"A lot of folks are in my position; they're not sure what career is best for them. You can go to Pierce, have small class sizes, good atmosphere, and get a very good education for the price."
- Deighton Maragh
Principle Service Engineer Management Platforms and Service Delivery, Microsoft Corporation
Dean of Social Science and Business
When Greg Brazell walked through the doors of Pierce College in the early 1980s, he was like many other students today. A little bit lost, and more than a little bit uncertain about what lies ahead for him in the future. He credits the instructors and his experience at Pierce with giving him a much-needed sense of purpose and direction.
"What still impacts me to this day is knowing that [instructors at Pierce] unconditionally accepted who I was when I walked through those doors," he said. He always had his sights set on early childhood education, with an overarching goal to make a positive impact on young people's lives.
The Early Childhood Education program at Pierce taught him the importance of understanding the student from a holistic point of view. This philosophy encourages teachers to take into consideration physical, intellectual, emotional and social issues when it comes to their approach to students. "This is a really interesting concept, and this is how they approached me as a student," he said.
While he was in school at Pierce, Brazell worked nights at a local 7-Eleven, attended morning and afternoon classes, and spent as much time studying as he could. It was not an easy time, but instructors understood he had obligations in life aside from school. "They took care of me in many ways, but the academic bar was always set high," Brazell said. "The support was always there from the instructors, and they really created a family atmosphere."
Although the experience at Pierce was positive, he hit a few road blocks during his search for a job in what was then a female-dominated field. "I was turned down for some jobs, because there was actual prejudice against having a male work with children," he said. "But when this happened, the Pierce instructors were right there for me, saying 'this man deserves to work with children.'"
His time at Pierce prepared him for a successful career working with students of all ages, from toddlers to the elderly. He worked in the K-12 system for many years before taking a position at Pierce as an adjunct faculty member in early childhood education. He eventually became a full time instructor before becoming the director of education. Today, he serves as Pierce College's Dean of Social Sciences and Business.
"Working at Pierce was never my goal, but it was always my dream," he said. "I love it here because I'm able to pay forward that which was so freely given to me." Through his leadership role as a dean at Pierce, he hopes to continue moving the college forward. "It's been a blessing for me to have the opportunity to work at Pierce, because the college does good things for a lot of people," he said. "We're student-centered, and I'm really proud of that."
Asset Manager, Community Activist
For Lakewood businesswoman and philanthropist Natalie Mayer, Pierce College has always been there for her, to provide the support she needed to change careers or learn new skills to be successful in life. When she started at Pierce, it was the beginning of a search for what she wanted out of life and who she wanted to become.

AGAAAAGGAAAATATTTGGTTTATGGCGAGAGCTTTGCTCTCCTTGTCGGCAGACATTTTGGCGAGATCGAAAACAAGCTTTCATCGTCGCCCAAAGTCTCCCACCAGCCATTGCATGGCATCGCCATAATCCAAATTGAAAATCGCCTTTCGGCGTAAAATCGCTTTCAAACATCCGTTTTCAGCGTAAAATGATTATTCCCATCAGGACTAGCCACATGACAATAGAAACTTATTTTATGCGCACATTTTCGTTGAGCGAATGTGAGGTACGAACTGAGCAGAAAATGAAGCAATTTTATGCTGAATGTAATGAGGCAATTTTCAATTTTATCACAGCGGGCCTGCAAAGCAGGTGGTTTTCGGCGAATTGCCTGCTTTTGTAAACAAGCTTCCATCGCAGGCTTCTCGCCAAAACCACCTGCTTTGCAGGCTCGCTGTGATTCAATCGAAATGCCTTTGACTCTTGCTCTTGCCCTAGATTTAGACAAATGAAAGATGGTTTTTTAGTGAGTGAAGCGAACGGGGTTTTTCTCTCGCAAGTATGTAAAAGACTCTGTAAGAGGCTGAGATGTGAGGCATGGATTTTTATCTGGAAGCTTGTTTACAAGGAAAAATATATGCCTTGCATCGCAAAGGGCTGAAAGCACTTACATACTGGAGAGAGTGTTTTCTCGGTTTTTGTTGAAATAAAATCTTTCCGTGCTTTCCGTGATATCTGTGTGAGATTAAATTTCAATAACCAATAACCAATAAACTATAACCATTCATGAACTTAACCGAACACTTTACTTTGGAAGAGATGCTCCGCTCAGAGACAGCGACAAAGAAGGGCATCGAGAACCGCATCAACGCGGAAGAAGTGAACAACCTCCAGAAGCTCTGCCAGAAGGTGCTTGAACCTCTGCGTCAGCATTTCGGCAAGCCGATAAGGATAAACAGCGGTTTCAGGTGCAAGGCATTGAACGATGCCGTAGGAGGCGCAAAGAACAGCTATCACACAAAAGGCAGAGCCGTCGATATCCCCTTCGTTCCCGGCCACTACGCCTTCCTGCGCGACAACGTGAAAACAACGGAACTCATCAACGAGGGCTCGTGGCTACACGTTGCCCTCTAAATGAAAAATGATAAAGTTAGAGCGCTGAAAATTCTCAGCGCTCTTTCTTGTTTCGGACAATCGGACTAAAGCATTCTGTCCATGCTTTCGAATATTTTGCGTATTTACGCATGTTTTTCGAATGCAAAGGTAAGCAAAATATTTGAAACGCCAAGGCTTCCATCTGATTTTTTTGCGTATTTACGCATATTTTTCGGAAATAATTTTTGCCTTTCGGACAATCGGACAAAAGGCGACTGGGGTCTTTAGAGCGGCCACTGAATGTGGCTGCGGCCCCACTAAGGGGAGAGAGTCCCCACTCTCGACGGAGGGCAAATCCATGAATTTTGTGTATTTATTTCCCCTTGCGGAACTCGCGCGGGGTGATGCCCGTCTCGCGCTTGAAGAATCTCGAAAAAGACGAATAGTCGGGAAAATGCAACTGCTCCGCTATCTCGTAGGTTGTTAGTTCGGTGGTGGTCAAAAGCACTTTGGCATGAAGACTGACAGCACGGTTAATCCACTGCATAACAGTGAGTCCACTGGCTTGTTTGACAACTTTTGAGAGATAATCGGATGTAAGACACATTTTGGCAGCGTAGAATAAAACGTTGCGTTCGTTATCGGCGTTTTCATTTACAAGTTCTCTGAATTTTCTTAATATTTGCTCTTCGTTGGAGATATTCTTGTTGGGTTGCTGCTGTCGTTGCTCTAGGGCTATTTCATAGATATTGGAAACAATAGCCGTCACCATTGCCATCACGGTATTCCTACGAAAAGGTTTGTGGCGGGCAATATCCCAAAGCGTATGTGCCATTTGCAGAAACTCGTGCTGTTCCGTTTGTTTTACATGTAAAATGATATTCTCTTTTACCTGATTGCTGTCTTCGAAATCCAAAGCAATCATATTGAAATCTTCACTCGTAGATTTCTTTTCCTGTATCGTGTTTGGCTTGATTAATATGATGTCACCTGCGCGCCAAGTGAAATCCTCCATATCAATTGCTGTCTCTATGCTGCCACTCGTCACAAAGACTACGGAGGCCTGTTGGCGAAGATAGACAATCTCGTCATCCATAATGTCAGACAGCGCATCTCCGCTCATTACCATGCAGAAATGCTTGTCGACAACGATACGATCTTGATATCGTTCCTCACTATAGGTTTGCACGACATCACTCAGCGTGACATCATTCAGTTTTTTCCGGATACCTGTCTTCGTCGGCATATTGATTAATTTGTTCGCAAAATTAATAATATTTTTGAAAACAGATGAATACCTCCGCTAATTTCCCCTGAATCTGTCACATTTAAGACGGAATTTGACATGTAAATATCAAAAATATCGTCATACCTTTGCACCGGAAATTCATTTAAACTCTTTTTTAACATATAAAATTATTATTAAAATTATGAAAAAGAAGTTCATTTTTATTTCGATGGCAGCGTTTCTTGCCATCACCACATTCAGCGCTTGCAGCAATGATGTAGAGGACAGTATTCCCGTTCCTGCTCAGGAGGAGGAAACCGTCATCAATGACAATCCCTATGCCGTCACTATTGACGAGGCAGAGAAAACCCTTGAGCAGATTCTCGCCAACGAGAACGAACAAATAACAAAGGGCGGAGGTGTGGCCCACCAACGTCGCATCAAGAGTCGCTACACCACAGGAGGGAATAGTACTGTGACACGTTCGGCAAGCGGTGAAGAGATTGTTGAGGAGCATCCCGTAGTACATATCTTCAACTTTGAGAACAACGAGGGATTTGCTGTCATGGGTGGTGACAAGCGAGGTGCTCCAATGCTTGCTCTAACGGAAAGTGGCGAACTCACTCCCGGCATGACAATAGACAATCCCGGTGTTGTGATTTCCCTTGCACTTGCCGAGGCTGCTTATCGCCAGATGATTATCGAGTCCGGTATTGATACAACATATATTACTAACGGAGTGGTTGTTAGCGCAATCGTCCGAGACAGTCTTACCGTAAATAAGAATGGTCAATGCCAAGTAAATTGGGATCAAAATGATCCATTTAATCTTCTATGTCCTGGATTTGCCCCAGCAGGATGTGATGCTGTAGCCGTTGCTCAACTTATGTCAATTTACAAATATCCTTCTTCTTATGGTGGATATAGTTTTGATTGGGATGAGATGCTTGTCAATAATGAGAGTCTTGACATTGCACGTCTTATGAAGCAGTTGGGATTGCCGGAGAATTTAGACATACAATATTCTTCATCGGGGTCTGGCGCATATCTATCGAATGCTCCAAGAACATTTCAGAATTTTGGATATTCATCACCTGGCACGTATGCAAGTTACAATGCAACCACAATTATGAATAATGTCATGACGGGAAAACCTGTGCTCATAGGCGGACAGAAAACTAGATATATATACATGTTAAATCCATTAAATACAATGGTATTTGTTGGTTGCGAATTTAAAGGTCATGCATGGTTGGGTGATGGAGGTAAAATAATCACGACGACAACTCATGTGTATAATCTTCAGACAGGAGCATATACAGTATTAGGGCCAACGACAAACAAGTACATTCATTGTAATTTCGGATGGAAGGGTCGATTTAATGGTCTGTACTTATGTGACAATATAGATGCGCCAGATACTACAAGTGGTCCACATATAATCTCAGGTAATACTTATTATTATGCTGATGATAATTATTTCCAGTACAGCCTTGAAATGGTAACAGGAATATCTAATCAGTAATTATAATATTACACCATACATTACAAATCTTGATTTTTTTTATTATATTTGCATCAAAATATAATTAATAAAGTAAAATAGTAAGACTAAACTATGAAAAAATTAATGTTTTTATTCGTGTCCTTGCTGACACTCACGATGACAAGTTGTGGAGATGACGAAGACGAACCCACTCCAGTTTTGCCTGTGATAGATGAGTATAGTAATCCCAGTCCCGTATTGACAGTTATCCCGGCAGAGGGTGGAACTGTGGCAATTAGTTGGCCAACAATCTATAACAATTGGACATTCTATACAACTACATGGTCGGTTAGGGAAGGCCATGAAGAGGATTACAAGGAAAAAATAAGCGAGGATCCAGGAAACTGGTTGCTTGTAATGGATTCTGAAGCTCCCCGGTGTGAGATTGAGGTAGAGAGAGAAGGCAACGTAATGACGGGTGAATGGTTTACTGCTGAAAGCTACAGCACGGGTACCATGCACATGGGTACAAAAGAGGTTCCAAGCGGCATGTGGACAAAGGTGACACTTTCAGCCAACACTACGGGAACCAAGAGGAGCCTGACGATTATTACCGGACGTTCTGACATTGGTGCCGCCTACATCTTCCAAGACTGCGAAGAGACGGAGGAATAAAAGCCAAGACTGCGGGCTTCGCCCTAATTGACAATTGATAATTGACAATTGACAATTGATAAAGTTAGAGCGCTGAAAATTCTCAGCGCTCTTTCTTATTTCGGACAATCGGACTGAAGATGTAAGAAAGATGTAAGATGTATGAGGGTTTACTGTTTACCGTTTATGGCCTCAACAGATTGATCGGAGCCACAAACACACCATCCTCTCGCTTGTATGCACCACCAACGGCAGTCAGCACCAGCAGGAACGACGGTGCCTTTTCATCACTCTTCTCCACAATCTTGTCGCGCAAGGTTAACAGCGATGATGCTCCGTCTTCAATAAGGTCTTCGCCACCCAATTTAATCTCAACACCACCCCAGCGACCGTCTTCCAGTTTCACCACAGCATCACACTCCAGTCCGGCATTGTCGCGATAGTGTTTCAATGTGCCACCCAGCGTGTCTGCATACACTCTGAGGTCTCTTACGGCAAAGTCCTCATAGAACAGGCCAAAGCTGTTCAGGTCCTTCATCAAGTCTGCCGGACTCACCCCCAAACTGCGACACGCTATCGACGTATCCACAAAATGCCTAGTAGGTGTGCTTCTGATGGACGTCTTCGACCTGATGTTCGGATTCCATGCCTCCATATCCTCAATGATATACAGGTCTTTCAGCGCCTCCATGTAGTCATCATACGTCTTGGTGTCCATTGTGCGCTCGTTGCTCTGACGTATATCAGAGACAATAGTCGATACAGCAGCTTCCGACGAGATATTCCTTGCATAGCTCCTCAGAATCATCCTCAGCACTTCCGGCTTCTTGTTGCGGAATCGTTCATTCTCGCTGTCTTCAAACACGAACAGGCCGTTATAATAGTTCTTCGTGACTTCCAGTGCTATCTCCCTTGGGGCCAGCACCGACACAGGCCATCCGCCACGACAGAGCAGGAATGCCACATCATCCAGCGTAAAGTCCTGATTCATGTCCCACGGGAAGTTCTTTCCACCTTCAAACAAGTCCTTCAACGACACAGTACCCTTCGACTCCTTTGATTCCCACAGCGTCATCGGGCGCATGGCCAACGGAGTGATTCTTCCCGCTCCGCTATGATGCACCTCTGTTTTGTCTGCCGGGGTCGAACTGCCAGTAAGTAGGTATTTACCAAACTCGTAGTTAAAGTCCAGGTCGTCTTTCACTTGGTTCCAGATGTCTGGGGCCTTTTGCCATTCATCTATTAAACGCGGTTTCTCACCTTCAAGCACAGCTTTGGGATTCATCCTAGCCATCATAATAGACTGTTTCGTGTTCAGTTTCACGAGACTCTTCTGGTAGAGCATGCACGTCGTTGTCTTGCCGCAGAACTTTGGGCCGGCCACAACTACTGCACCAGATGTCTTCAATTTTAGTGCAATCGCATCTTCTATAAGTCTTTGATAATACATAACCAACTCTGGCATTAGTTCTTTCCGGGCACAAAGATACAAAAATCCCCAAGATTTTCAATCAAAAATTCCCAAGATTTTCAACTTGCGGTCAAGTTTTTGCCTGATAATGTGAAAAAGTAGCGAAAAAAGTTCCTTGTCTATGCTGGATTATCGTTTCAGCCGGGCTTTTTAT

"I had no clue what I wanted to do with myself when I was finished with high school," she admitted. "I didn't want to commit to anything, and struggled with focus. It wasn't until I went back to Pierce that I became really grounded, because the instructors were always there to encourage me."
She initially started at Pierce with the goal to study psychology and mental health, but soon realized the path was not a good fit for her. She left to study cosmetology and enjoyed a successful career as a hairdresser in Europe before eventually moving back home to establish a life closer to family.
She chose to go back to school once again to earn her real estate license to better prepare herself to become an asset manager for the family business, Mayer Built Homes.
Coming to the decision to jump on board with the family business was not an easy one, but it was one Mayer carefully considered before enrolling in classes at Pierce. "I always felt very welcome at Pierce," she said. "It's a very inviting school with no intimidation, and the instructors really care about their students."
Mayer's parents played a key role in helping their daughter find success, by being herself, setting goals and working hard to achieve them. "My parents had the drive and determination to help me, and they have been a huge part of my life," she said. "I would never be where I'm at today without them."
Not only did her parents encourage her to pursue a career she excelled in, but they also inspired her to give back to the community as much as possible. Her parents had been particularly active in their Jewish faith community for as long as she could remember. Her father came to the United States at 10 years old as a Holocaust survivor, and built his life, family and business from scratch.
"Watching my father go after life the way he did made me truly realize how important it is to not let history repeat itself," she said.
The Mayer family has long been active in the Pacific Lutheran University community and played a key role in developing the school's educational holocaust and genocide program, which now is available as a minor to students. Like her parents, she has remained active in the community in a number of ways, volunteering her time with the Northwest Sinfonietta, Pacific Lutheran University, as well as a number of local nonprofit organizations.
"I feel so proud of where I'm at and being honored in this way," she said. "I'm happy to be recognized for my hard work and the role Pierce College has played in my life."
Sheley Secrest, J.D